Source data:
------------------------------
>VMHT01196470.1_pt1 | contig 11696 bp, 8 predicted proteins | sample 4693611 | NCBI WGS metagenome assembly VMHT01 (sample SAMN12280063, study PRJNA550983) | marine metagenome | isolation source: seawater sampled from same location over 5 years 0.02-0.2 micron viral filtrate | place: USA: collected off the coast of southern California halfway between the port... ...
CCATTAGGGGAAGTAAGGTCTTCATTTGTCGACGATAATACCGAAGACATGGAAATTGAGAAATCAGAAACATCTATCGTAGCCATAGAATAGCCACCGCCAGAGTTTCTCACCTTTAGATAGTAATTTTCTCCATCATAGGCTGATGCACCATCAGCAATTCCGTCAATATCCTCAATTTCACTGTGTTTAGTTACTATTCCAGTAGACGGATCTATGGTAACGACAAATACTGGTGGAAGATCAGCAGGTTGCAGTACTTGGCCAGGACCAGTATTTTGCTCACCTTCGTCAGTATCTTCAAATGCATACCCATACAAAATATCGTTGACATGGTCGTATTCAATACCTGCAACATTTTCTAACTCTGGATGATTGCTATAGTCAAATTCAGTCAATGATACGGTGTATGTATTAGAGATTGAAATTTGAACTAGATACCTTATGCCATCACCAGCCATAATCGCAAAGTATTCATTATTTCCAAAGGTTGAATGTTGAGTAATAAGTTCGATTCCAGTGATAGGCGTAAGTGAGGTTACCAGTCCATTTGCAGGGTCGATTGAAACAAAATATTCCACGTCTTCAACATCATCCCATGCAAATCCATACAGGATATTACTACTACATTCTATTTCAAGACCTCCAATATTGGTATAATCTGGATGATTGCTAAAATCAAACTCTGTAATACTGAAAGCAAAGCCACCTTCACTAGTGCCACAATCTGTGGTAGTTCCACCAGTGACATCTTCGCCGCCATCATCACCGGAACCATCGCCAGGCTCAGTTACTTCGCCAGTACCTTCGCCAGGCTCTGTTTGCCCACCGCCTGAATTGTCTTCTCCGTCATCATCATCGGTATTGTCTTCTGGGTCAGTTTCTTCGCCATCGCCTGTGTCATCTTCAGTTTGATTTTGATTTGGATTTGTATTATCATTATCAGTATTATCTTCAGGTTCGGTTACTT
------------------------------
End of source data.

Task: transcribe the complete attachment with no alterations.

>VMHT01196470.1_pt1 | contig 11696 bp, 8 predicted proteins | sample 4693611 | NCBI WGS metagenome assembly VMHT01 (sample SAMN12280063, study PRJNA550983) | marine metagenome | isolation source: seawater sampled from same location over 5 years 0.02-0.2 micron viral filtrate | place: USA: collected off the coast of southern California halfway between the port... ...
CCATTAGGGGAAGTAAGGTCTTCATTTGTCGACGATAATACCGAAGACATGGAAATTGAGAAATCAGAAACATCTATCGTAGCCATAGAATAGCCACCGCCAGAGTTTCTCACCTTTAGATAGTAATTTTCTCCATCATAGGCTGATGCACCATCAGCAATTCCGTCAATATCCTCAATTTCACTGTGTTTAGTTACTATTCCAGTAGACGGATCTATGGTAACGACAAATACTGGTGGAAGATCAGCAGGTTGCAGTACTTGGCCAGGACCAGTATTTTGCTCACCTTCGTCAGTATCTTCAAATGCATACCCATACAAAATATCGTTGACATGGTCGTATTCAATACCTGCAACATTTTCTAACTCTGGATGATTGCTATAGTCAAATTCAGTCAATGATACGGTGTATGTATTAGAGATTGAAATTTGAACTAGATACCTTATGCCATCACCAGCCATAATCGCAAAGTATTCATTATTTCCAAAGGTTGAATGTTGAGTAATAAGTTCGATTCCAGTGATAGGCGTAAGTGAGGTTACCAGTCCATTTGCAGGGTCGATTGAAACAAAATATTCCACGTCTTCAACATCATCCCATGCAAATCCATACAGGATATTACTACTACATTCTATTTCAAGACCTCCAATATTGGTATAATCTGGATGATTGCTAAAATCAAACTCTGTAATACTGAAAGCAAAGCCACCTTCACTAGTGCCACAATCTGTGGTAGTTCCACCAGTGACATCTTCGCCGCCATCATCACCGGAACCATCGCCAGGCTCAGTTACTTCGCCAGTACCTTCGCCAGGCTCTGTTTGCCCACCGCCTGAATTGTCTTCTCCGTCATCATCATCGGTATTGTCTTCTGGGTCAGTTTCTTCGCCATCGCCTGTGTCATCTTCAGTTTGATTTTGATTTGGATTTGTATTATCATTATCAGTATTATCTTCAGGTTCGGTTACTT